As a landlord or property manager, you already know the importance of having a lease between yourself and your tenants. At the same time, you also know how important it is to have your leasegone over by an attorney. But, one thing you may have overlooked, is the importance of making sure your tenants are aware of your expectations. Have you addressed these expectations in your lease? Consider these three very importantclauses you should have in your lease.
Who Does What – Maintenance Issues
The average lease might have something about cleanliness such as a generalized statement that requires the tenant to keep the property “maintained.” The problem is one of omission. Most renters have little idea of what it takes to keep a home properlymaintained. In your lease,you should specify that tenants are responsible for things like:
- HVAC filters
- Mowing lawns
- Cleaning gutters
You can put anything you want onthe list but be sure that anything you add to your list is within the average person’s ability to take care of. By putting it in writing and having the tenant sign it, there are no gray areas. Not only will this help keep your property better maintained, but it will help you determine if you should withhold some or all of the person’s security deposit once they move out.
Keeping Things Clean
The ultimate tenant is one who is responsible and understands a dirty house with crumbs and rubbish lyingaround can lead to mildew and attract any number of insects and vermin. All of which can lead to costly repairs. But, if you don’t build a “reasonable expectation of cleanliness” clause in your lease, you could end up with a home that isn’t fit to live in and have to cough up the money or time needed to bring it back up to standard once they move out. On top of this,the property could be temporarily condemneduntil you can satisfy the inspector it meets all standards to the letter.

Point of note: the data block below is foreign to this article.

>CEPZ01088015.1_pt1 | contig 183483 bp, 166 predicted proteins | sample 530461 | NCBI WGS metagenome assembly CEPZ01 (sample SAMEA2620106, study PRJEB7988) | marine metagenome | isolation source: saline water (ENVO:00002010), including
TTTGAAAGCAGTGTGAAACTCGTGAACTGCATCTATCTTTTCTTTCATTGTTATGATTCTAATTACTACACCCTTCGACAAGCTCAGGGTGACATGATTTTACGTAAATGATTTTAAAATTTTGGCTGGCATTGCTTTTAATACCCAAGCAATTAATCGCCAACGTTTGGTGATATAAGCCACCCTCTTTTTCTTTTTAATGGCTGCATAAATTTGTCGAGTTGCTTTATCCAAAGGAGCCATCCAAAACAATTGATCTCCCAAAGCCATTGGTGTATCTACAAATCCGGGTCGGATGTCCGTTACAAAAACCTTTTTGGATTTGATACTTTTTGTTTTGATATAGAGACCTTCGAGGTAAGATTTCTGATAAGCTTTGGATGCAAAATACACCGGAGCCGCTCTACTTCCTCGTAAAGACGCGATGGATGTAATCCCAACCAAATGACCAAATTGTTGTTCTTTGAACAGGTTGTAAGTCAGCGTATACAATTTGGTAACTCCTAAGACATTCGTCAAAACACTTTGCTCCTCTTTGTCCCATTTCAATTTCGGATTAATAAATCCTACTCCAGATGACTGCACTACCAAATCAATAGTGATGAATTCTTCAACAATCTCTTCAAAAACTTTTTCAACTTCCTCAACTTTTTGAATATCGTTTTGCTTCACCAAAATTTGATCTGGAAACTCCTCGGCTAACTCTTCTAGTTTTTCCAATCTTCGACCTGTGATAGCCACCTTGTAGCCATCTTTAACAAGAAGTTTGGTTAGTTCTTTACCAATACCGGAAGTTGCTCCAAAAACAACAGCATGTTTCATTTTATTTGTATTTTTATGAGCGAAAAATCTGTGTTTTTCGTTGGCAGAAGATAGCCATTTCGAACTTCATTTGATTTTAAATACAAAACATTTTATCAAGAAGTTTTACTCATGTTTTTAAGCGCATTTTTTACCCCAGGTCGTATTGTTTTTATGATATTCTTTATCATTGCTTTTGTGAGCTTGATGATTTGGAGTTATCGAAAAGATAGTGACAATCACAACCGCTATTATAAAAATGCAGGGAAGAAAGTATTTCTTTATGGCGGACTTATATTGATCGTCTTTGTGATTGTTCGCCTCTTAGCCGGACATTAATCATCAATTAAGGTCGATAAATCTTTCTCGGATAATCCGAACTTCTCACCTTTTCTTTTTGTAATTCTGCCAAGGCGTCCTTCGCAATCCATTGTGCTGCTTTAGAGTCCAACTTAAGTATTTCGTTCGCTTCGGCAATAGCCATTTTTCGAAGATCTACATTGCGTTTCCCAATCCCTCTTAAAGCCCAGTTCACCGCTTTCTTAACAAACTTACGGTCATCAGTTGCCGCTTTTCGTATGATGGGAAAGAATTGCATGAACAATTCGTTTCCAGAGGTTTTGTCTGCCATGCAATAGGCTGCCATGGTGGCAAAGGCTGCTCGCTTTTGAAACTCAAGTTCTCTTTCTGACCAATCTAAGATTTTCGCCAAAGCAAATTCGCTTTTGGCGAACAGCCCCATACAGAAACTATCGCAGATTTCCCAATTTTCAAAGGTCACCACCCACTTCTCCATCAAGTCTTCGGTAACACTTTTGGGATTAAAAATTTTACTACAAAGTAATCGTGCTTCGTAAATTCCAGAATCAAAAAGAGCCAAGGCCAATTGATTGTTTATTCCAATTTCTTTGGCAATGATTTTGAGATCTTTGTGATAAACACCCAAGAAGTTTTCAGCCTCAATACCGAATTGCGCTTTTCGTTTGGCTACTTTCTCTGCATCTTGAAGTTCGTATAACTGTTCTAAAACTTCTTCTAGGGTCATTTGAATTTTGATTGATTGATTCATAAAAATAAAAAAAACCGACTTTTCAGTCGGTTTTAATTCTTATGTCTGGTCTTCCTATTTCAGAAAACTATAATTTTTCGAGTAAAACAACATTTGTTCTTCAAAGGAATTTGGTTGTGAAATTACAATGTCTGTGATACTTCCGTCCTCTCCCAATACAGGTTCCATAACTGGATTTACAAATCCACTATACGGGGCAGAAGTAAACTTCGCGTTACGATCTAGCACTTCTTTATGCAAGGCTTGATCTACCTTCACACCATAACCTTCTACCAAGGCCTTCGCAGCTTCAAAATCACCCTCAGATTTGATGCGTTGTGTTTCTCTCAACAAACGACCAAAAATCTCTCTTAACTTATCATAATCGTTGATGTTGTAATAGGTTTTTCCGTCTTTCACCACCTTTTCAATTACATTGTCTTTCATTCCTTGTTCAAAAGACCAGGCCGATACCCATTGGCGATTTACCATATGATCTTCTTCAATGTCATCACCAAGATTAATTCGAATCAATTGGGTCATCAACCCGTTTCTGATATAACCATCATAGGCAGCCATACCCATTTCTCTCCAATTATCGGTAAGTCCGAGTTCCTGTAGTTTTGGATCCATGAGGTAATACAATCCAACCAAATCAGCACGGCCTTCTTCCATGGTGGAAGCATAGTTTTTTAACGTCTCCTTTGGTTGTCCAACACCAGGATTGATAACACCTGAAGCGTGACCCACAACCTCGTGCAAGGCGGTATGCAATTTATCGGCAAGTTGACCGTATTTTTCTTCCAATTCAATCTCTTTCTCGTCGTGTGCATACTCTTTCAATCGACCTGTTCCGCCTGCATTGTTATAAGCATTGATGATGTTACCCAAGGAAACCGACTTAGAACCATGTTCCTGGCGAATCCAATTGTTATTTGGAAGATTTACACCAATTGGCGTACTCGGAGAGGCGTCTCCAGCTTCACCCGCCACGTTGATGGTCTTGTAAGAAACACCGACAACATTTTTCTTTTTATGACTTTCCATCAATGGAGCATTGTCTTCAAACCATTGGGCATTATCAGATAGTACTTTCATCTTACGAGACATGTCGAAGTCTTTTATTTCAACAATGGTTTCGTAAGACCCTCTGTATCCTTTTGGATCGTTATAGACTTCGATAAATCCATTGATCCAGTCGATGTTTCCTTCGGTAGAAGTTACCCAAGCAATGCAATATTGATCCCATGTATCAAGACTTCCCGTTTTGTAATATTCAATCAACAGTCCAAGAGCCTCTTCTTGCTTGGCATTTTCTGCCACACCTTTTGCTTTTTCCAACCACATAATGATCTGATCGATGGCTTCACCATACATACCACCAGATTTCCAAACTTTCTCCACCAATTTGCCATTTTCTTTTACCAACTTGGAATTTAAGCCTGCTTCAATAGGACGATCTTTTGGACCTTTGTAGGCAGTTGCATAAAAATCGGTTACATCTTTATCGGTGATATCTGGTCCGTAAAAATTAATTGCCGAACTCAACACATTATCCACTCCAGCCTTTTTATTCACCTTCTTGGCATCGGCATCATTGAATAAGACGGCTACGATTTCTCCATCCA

First, you need to check out the laws regarding roommates and sub-leasing in your particular state. From these, you can draft your personal policies and incorporate them into your lease. This way your tenant will have a full understanding of your policieson roommates and paying sub-lessors. One of the best ways to avoid trouble is to state that the tenant must seek your express permission to turnyour property over to anyone else and this permission must be in writing.
You should also statethat the person must undergo the same background and credit checks as well as the rest of your screening process to ensure that are qualified to assume the lease. The more detailed your leaseis, the less likely you are to have issues with your tenants that result in costly property damage. It’s easy to see adding so much detail to your leases as going way overboard, but it serves two purposes. First,it lets your tenants know what is expectedof them up frontand what it takes to be a good tenant. Second, it will help cut down on costly repairs by keeping out undesirable tenants who are not likely to sign a lease with significant expectations.